Christalyn Steers McCrum: Helping combat HIV/AIDS from Washington D.C.
Data Scientist for Department of State
Christalyn Steers McCrum says she moved to Alexandria, Virginia, to be at the epicenter of American foreign policy. The 2010 Seattle Pacific University graduate and political science major (international affairs concentration) is a data scientist for the U.S. Department of State in Washington, D.C. Because she double-majored in philosophy and learned both how much and how little we can actually know, “I get some sort of odd comfort from using statistics and probability to reach a decently satisfying level of assurance.”
That assurance, coupled with Christian faith, are the building blocks of Steers McCrum’s belief that in her government role she has a part in building God’s kingdom on earth. Her hope is to use the data she collects and analyzes to isolate the most effective means of reducing and halting new cases of AIDS.
“Ultimately, that’s what SPU taught us how to do: to leave the world better than we found it,” says Steers McCrum, who holds a master’s degree in international management and policy analysis from New York University’s Robert F. Wagner Graduate School of Public Service.
“There is no place in God’s kingdom for the physical and emotional pain caused by HIV/AIDS,” she says. “There is quite a bit of room in government for improved access to data and how data is leveraged to improve programs and policies.”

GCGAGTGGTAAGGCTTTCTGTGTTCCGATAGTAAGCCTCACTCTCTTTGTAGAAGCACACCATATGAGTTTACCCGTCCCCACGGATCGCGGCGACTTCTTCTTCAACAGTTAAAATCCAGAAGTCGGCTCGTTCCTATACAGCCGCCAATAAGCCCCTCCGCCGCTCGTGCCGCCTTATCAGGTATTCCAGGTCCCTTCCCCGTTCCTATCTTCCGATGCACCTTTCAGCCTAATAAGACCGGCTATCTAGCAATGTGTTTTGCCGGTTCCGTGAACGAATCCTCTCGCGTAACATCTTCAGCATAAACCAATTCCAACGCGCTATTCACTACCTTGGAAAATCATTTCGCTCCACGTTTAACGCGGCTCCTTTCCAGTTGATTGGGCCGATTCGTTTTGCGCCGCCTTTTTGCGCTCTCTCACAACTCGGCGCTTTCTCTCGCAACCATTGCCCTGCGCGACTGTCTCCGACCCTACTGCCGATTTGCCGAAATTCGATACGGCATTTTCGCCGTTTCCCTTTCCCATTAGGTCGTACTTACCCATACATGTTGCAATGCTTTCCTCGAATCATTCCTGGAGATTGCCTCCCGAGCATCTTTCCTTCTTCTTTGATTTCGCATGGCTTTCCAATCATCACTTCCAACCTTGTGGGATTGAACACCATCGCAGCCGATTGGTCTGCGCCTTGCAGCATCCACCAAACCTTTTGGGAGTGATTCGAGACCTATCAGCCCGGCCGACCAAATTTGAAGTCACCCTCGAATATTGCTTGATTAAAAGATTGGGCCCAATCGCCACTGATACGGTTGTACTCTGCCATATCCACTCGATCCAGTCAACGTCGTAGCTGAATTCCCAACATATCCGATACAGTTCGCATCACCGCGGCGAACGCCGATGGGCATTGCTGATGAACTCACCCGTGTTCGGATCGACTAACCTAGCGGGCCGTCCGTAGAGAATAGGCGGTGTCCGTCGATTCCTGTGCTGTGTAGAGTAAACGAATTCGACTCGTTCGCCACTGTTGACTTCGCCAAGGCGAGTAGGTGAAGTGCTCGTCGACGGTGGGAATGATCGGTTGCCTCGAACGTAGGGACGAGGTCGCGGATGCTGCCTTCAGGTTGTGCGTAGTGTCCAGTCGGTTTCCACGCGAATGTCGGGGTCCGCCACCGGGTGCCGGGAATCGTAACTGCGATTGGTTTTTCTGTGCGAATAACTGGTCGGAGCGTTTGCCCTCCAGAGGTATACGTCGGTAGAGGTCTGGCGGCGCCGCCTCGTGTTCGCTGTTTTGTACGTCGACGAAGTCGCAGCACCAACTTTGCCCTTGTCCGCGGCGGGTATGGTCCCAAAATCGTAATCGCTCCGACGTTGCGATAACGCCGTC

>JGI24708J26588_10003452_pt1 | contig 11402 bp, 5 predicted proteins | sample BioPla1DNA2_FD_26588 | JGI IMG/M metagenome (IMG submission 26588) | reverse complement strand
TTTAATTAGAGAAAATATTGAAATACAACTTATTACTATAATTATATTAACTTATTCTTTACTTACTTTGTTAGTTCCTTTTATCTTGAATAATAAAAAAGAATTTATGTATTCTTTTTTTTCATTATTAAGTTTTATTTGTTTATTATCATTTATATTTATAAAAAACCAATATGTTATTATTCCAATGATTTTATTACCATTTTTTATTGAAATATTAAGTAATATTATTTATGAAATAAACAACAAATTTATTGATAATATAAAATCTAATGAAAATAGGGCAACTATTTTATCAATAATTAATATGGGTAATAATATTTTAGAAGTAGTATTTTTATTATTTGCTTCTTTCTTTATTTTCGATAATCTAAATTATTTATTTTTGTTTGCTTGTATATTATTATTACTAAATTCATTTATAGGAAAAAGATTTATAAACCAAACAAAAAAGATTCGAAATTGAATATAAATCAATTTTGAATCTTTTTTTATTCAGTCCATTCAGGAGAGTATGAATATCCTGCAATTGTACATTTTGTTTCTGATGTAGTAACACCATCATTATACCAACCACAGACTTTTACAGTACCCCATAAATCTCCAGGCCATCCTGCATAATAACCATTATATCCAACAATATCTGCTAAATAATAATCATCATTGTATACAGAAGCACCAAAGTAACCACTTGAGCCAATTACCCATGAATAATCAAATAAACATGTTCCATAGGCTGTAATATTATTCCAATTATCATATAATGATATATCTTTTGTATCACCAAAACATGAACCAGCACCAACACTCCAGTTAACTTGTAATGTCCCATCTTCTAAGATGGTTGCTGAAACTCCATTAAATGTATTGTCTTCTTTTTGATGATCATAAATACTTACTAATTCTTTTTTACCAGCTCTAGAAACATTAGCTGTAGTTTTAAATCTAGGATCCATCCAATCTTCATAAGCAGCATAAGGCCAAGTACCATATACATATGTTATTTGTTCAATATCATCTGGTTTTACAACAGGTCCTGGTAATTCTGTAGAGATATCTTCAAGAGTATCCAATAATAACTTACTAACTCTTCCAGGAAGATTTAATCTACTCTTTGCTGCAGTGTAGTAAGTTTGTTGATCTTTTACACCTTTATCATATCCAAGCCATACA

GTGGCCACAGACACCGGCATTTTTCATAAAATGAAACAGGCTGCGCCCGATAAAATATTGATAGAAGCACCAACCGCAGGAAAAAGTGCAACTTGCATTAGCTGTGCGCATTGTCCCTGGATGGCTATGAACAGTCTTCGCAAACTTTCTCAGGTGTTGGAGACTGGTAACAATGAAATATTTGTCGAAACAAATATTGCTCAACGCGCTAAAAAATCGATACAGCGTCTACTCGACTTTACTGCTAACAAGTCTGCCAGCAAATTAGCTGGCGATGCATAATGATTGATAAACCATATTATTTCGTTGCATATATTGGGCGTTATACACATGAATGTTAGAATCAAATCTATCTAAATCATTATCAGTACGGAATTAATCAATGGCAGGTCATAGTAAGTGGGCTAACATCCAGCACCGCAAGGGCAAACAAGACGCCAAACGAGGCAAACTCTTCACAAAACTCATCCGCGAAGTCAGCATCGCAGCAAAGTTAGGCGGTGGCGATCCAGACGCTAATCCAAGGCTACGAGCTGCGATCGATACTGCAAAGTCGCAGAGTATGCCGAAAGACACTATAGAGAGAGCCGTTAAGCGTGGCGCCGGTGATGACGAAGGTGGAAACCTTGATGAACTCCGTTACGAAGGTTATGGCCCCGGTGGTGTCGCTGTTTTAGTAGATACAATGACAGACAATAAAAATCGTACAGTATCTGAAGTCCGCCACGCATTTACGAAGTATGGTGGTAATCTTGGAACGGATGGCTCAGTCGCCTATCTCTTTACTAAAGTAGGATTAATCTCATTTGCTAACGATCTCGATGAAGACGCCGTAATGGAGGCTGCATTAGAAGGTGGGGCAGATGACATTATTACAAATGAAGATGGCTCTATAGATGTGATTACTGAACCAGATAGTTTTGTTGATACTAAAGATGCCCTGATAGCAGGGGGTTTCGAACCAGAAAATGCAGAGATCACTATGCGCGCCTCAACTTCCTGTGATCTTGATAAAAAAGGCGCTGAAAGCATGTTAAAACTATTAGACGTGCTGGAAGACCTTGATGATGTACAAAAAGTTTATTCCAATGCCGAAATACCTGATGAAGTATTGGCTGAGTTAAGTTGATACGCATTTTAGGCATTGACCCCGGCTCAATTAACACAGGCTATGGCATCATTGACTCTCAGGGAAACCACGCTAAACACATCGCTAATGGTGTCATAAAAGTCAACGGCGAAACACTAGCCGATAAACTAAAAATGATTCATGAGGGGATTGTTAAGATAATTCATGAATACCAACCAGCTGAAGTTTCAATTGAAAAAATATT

Located in the State Department’s Office of the U.S. Global AIDS Coordinator, Steers McCrum contributes to PEPFAR, the U.S. President’s Emergency Plan for AIDS Relief. “Both the Democratic and Republican party platforms support PEPFAR,” says Steers McCrum, a former communications intern at Hillary for America. Since being signed into existence in 2003 by President George W. Bush, PEPFAR has supported many anti-AIDS programs, including currently life-saving treatment for 9.5 million people living with HIV and AIDS worldwide.
— Clint Kelly
How does your time at SPU connect to the work you’re doing today?
SPU emphasizes following in Christ’s footsteps. That service mentality combined with the theme of engaging the culture creates an educational environment that does not focus on how students can help themselves, but instead on how they improve the world for everyone. I hope to represent that service culture in my professional life as I work to see a decrease in the incidents of new AIDS cases around the world.
Who made a difference in your SPU education?
Dr. Ruth Ediger challenged me to set a high bar for myself. From weekly reading reviews, to geoquizzes, to very comprehensive exams, I had no choice but to work hard. But these amounted to incredible learning experiences. I remember leaving each class of hers feeling like my head was full of new and important information and that I needed to spend a few hours sorting through it all.
What advice do you have for students about life after graduation?
You don’t have to have everything figured out right after graduation. You do have time and it is OK to rest.